It’s Friday, August 24th and the Aiken County Animal Shelter is full. I make my way to Intake to check out the new arrivals. There are so many in all shapes and sizes: fluffy, shiny, furless, battered, blonde, red and black. They are scared and anxious. It breaks my heart.
Near the back in #28, a beautiful female Shepherd picked up as a stray cowers in the back of her kennel. I sit by the door and talk softly to her, offer her treats. Eventually she crawls forward and licks my hand. That’s a good sign. It means she will probably be a highly-adoptable dog.
Seven days later, however, that same Shepherd is jumping, barking, spinning in circles in her kennel. She is anxious, frantic. That’s not a good sign. She is showing signs of extreme kennel stress already, and yet she cannot be moved to the adoption floor for at least six more days.
Why? Because county regulations currently require stray dogs to be held for five business days (the day of arrival, weekends and holidays don’t count) before they can be released for adoption.
I do the math: my girl in kennel #28 came in on Friday; day 1 will be Monday. Technically her five-day hold will be up at closing-time on Friday, August 31st, but it’s a holiday weekend, so she can’t be spayed until Tuesday, September 4th. If she does well, the earliest she could be moved to the adoption floor is Wednesday the 5th.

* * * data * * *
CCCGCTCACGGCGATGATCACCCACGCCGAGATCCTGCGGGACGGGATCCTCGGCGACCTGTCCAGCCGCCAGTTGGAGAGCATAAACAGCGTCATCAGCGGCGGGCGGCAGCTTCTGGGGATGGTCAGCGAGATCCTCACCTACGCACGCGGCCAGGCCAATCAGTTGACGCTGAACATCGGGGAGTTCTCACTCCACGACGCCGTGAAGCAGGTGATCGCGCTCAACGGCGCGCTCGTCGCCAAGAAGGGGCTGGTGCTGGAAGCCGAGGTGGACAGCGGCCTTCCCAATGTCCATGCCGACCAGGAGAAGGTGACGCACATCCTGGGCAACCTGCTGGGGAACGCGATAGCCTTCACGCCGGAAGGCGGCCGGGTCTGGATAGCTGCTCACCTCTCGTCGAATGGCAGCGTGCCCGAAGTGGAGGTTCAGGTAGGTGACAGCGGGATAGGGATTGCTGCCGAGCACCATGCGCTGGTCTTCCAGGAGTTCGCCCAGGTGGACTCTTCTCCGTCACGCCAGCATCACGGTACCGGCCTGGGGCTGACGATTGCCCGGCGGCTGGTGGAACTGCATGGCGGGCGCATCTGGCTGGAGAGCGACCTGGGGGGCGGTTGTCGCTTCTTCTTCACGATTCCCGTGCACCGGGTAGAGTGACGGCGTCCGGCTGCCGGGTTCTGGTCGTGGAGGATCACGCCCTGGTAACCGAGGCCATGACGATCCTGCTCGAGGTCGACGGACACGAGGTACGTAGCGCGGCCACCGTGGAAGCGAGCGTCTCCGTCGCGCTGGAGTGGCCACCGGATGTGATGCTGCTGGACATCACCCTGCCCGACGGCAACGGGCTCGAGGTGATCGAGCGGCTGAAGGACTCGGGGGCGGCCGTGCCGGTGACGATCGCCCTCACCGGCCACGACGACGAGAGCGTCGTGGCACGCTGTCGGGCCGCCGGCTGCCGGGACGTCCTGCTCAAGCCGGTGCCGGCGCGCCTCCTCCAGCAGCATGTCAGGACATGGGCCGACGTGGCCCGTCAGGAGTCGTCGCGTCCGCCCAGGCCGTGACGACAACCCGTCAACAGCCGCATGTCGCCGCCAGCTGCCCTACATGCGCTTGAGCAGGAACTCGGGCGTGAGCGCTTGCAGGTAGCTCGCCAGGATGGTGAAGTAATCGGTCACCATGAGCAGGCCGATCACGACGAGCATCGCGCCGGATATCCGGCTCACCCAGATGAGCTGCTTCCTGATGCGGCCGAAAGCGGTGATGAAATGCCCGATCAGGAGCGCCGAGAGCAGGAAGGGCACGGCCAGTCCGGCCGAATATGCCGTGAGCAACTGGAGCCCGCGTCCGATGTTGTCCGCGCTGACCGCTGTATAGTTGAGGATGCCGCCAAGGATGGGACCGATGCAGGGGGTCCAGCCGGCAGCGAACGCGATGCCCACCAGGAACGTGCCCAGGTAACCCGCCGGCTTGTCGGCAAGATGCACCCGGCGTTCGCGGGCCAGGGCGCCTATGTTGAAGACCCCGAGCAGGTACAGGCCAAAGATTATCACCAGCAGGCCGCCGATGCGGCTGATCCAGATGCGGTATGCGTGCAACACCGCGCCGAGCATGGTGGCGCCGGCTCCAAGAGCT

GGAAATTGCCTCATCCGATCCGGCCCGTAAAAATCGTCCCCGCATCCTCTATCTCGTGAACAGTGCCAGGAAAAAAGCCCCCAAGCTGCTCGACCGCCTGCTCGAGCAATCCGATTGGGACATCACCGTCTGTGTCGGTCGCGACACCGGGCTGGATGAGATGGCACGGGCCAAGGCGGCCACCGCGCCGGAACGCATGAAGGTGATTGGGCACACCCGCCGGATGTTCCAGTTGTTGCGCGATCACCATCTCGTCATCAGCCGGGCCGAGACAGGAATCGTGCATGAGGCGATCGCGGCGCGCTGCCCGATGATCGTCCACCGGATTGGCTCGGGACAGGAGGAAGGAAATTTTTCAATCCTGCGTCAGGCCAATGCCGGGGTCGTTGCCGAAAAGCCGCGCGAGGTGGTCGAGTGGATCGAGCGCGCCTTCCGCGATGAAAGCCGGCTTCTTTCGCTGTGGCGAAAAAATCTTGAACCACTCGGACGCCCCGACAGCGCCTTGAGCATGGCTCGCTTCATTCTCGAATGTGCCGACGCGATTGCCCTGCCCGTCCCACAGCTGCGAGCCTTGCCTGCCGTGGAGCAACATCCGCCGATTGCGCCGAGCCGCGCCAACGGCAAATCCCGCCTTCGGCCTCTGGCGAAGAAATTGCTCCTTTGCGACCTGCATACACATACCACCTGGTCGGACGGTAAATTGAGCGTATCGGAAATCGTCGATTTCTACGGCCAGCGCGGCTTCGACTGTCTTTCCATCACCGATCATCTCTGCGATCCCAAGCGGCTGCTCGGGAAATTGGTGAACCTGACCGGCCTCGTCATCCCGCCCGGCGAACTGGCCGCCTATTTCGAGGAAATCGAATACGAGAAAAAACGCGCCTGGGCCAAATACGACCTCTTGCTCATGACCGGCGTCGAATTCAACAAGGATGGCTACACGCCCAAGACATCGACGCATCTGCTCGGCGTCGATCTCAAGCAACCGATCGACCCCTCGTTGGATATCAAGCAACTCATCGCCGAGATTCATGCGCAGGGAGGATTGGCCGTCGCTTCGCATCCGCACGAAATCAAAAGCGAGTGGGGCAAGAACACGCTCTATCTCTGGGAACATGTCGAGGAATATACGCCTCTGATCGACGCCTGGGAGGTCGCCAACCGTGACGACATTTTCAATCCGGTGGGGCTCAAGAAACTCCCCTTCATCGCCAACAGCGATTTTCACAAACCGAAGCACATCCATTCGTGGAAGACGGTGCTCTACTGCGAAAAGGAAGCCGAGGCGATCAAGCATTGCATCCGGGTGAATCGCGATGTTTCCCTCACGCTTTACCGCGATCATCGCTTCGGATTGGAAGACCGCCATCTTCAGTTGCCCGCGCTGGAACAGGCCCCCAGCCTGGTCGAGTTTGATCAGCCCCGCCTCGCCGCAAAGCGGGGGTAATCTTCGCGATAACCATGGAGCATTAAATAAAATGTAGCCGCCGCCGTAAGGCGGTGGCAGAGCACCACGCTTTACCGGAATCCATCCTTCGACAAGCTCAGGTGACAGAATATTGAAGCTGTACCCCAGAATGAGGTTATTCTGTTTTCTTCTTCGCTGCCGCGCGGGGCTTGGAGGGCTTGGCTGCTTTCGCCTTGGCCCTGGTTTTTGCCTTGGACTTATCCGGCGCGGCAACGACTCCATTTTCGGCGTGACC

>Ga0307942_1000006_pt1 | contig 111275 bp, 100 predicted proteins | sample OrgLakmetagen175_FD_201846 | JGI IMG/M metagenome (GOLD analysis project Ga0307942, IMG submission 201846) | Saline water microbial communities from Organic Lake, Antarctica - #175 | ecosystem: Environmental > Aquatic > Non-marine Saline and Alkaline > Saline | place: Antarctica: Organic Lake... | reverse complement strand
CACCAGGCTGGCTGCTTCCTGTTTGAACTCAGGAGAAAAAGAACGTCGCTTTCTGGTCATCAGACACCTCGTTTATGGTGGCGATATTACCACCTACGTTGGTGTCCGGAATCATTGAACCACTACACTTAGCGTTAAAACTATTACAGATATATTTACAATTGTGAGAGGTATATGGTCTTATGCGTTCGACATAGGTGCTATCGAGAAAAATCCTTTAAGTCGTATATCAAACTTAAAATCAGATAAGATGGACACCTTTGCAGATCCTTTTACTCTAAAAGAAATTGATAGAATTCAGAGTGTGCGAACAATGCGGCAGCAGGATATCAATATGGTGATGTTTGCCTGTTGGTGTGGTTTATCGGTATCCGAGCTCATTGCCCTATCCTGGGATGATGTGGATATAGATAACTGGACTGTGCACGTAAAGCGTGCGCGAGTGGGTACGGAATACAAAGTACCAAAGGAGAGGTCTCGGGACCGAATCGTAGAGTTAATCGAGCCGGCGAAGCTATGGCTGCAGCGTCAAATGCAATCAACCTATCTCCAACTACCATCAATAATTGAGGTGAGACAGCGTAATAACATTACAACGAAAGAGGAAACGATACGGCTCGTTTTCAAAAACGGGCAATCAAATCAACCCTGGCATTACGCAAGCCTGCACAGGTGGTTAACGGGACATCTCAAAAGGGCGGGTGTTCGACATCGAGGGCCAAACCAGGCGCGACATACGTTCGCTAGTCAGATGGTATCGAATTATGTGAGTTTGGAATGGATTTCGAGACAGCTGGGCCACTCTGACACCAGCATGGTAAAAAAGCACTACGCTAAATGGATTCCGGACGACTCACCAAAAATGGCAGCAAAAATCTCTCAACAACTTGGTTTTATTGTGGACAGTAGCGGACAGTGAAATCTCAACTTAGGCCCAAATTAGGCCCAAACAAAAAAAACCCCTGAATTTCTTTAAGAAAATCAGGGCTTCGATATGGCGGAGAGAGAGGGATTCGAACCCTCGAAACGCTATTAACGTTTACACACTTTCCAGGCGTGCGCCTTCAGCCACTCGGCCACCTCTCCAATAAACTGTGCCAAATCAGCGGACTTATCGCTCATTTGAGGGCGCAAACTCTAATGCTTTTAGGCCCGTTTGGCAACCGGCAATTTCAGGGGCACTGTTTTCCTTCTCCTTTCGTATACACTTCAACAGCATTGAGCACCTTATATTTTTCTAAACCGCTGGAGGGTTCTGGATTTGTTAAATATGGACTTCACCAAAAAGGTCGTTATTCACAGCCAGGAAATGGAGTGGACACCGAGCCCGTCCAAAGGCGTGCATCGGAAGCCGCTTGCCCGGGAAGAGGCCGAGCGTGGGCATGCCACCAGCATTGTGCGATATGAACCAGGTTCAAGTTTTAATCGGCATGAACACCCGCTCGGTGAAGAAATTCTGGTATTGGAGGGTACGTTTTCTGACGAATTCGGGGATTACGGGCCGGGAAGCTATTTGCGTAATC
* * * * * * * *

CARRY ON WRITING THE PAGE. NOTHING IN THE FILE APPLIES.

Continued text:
That’s 13 days before she even gets the chance to be adopted. During that time, experienced volunteers will walk her and evaluate her behavior, give her some much-needed love and attention, but she is only one of hundreds of dogs who need attention at the shelter. I watch her spin and bark and pace in her kennel, and I pray she can stay sane that long.
The five-day rule is intended to allow owners the chance to claim their lost dogs, however, it just doesn’t happen that way. Here are the facts: only 8% of stray dogs are claimed by their owners, and that 8% are almost always claimed within three days of pickup.
Only 8%. Three days.
In the meantime, our girl in kennel #28 is suffering. No matter how good the facility, the shelter is an unknown, noisy, busy place full of barking dogs and strangers. It is particularly hard for the dogs, who are social animals by nature. They must be housed separately for their own safety, but that separation, coupled with the noise and activity levels, wears on them, and like people, their ability to adapt varies widely from animal to animal. We’ll try to give the pretty Shepherd more time in the play yards and additional walks, but the shelter is full. There are so many animals and only so many volunteers.
I am happy to report that our pretty Shepherd persevered with a little help from her human friends at the shelter: she has a new home and humans to love her every day. It’s a shame she had to suffer all those extra days needlessly. Fortunately, last Tuesday, Aiken County took steps to change the stray-hold requirements to five calendar days. We applaud the County Council and Administration for their efforts.
Their lives are in our hands.
— by Kathy Jacobs, FOTAS Program Director
Nine out of 10 stray animals received by the shelter are never claimed by owners.
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